[0224] The complete pharmacokinetic parameters of controlled release methylphenidate 20 mg Formulation 1 and immediate release methylphenidate 10 mg (Ritalin® IR) under fed and fasted conditions are summarized in Tables 14 and 15 below.

TABLE 14
Pharmacokinetic Parameters for Formulation 1
Formulation 1 (fasting) Formulation 1 (fed)
Parameters Mean ± SD CV (%) Mean ± SD CV (%)
AUC0-t (pg · h/mL) 48493.80 ± 13430.27 27.69 54686.38 ± 15118.66 27.65
AUC0-inf (pg · h/mL) 51213.86 ± 13260.14 26.59 57931.47 ± 16762.54 28.94
Cmax (pg/mL) 4410.25 ± 1188.68 26.95 4879.37 ± 1027.85 21.07
Tmax (h) 3.27 ± 2.54 77.64 7.29 ± 1.29 17.65
Kel (h−1) 0.1672 ± 0.0339 20.25 0.1812 ± 0.0392 21.65
T1/2el(h) 4.32 ± 0.96 22.18 4.06 ± 1.25 30.91

[0225]

TABLE 15
Pharmacokinetic Parameters for Ritalin ® IR
RITALIN ® (fasting) RITALIN ® (fed)
Parameters Mean ± SD CV (%) Mean ± SD CV (%)
AUC0-t (pg · h/mL) 44644.22 ± 13806.82 30.93 52781.49 ± 15194.94 28.79
AUC0-inf (pg · h/mL) 46466.23 ± 14012.73 30.16 54783.17 ± 15311.08 27.95
Cmax (pg/mL) 6536.04 ± 1669.29 25.54 7571.74 ± 1534.58 20.27
Tmax (h) 5.96 ± 0.54 9.09 3.54 ± 2.42 68.43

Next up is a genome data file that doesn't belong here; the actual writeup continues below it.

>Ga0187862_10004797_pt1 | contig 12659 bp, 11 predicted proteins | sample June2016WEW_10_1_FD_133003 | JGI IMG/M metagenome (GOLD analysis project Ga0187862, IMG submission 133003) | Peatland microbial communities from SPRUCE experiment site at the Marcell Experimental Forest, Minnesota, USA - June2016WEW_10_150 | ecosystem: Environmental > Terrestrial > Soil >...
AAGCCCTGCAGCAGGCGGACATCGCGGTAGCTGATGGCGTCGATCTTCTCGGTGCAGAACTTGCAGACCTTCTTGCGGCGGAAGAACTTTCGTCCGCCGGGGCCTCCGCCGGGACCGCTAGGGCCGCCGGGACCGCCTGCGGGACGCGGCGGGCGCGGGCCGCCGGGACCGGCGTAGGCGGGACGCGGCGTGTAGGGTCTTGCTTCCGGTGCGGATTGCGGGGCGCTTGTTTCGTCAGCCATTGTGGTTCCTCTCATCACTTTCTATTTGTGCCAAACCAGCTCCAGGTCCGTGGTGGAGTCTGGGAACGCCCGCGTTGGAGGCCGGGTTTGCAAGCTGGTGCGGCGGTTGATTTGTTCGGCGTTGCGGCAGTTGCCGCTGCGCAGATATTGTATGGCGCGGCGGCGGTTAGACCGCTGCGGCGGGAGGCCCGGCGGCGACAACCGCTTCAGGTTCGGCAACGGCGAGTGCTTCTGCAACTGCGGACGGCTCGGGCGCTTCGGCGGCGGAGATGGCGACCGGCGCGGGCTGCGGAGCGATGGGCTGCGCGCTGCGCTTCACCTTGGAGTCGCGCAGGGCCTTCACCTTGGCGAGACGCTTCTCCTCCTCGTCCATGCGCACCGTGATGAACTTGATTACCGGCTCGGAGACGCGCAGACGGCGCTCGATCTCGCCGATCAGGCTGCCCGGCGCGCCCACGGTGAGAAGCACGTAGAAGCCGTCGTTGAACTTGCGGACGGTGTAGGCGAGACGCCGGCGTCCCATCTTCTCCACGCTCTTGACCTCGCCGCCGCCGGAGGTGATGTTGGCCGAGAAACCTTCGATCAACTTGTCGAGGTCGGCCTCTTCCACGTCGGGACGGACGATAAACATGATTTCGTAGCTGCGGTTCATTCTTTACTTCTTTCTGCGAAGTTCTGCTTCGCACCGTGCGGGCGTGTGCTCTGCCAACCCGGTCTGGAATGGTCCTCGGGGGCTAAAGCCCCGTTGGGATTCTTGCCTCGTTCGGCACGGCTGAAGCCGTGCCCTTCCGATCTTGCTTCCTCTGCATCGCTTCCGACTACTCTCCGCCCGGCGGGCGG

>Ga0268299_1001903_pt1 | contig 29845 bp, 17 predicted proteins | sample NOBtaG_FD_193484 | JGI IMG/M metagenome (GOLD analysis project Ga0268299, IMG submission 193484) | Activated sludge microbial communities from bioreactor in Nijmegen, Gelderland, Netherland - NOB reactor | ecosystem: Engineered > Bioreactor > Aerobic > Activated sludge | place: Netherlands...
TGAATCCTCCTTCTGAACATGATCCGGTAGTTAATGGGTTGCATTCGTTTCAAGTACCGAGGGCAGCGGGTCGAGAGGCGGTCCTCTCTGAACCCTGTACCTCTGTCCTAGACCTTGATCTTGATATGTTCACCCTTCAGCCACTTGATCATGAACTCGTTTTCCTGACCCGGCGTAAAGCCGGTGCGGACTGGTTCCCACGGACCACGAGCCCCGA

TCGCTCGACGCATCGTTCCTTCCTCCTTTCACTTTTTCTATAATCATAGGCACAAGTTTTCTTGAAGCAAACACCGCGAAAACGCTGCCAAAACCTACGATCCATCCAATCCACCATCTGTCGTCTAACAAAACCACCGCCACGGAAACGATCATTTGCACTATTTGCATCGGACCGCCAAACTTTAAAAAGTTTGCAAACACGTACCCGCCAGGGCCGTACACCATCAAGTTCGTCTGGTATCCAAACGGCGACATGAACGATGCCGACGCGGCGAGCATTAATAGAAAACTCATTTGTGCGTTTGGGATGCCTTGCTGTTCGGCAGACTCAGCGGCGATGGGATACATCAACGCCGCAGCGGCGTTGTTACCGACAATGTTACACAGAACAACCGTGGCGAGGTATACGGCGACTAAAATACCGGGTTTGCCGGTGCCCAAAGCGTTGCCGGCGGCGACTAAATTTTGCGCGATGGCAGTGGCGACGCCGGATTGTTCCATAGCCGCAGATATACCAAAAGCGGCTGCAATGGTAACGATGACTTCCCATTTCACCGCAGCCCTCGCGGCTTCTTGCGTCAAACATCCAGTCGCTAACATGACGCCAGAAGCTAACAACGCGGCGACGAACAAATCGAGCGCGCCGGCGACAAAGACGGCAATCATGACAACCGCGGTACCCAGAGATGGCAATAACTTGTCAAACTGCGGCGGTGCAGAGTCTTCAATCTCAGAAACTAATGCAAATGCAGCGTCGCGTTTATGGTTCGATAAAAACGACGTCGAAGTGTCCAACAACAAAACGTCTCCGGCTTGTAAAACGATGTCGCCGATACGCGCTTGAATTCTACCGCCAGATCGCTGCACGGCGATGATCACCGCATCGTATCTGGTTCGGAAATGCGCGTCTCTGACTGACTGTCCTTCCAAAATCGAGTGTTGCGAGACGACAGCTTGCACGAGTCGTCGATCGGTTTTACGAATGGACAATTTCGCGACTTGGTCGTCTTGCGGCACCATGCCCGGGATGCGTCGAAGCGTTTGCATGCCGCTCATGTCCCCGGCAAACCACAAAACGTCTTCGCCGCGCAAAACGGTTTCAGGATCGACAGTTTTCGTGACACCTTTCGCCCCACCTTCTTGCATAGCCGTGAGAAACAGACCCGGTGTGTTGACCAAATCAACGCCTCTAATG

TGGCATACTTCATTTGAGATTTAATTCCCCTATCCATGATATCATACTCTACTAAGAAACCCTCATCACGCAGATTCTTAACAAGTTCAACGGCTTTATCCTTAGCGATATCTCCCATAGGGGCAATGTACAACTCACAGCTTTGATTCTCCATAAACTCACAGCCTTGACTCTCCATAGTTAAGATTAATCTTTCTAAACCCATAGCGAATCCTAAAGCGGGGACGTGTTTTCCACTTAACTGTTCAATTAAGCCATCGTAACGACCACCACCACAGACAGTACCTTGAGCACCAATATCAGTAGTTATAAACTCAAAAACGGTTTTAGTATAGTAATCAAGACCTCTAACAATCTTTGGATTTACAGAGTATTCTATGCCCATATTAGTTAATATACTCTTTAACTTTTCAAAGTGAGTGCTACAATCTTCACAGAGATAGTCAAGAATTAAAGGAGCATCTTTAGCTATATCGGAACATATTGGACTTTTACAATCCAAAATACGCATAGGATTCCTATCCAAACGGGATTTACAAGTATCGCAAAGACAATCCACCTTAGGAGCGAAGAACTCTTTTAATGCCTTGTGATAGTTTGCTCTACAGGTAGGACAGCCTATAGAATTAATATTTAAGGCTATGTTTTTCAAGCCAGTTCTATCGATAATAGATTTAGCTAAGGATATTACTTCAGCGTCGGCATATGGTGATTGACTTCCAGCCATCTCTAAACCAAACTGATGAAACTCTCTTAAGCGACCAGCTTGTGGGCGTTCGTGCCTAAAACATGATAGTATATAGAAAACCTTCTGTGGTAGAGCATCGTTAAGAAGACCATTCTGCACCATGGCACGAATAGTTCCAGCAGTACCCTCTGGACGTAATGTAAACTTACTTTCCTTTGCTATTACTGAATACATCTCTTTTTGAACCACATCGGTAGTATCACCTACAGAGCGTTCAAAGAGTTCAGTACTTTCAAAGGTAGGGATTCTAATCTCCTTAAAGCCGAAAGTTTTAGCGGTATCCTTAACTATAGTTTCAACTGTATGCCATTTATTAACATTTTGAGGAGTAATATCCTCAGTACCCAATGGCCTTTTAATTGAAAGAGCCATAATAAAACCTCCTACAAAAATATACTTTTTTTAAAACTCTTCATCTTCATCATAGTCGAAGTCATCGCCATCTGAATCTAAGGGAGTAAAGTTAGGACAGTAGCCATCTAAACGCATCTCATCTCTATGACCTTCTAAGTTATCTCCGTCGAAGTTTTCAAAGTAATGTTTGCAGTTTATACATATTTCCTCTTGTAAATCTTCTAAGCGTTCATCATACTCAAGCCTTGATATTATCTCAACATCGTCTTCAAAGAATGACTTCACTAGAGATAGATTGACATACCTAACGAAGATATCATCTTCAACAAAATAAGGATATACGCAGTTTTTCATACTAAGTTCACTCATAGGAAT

Kel (h−1) 0.2481 ± 0.0550 22.17 0.2449 ± 0.0719 29.37
T1/2el(h) 2.93 ± 0.71 24.10 3.08 ± 0.96 31.26

[0226] The results of the ANOVA and Duncan's Multiple Range Test performed on the ln-transformed AUC, data show a statistically significant difference between treatments for this parameter. According to Dunican's Multiple Range Test, the AUC0-t of treatment 1 was significantly different from the AUC0-t of treatments 2 and 3. However, Duncan's Multiple Range Test did not detect statistically significant differences between treatments 3 and 4 for this parameter. The statistical analyses performed on the data are summarized in Table 16 below:

TABLE 16
AUC0-t
(pg · h/mL)
TRT 1 vs. TRT 2 TRT 3 vs. TRT 4 TRT 1 vs. TRT 3
Ratio 109.90% 104.08% 88.65%
90% 102.59% to  97.15% to 82.75% to
Geometric 117.74% 111.50% 94.97%
C.I.

[0227] The results of the ANOVA and Duncan's Multiple Range Test performed on the ln-transformed AUC0-inf data show a statistically significant difference between treatments for this parameter. According to Duncan's Multiple Range Test, the AUC0-inf of treatment 1 was significantly different from the AUC0-inf of treatments 2 and 3. However, Duncan's Multiple Range Test did not detect statistically significant differences between treatments 3 and 4 for this parameter. The statistical analyses performed on the data are summarized below in Table 17:

TABLE 17
AUC0-inf
(pg · h/mL)
TRT 1 vs. TRT 2 TRT 3 vs. TRT 4 TRT 1 vs. TRT 3
Ratio 111.65% 105.86% 88.85%
90% 104.09% to  98.70% to 82.84% to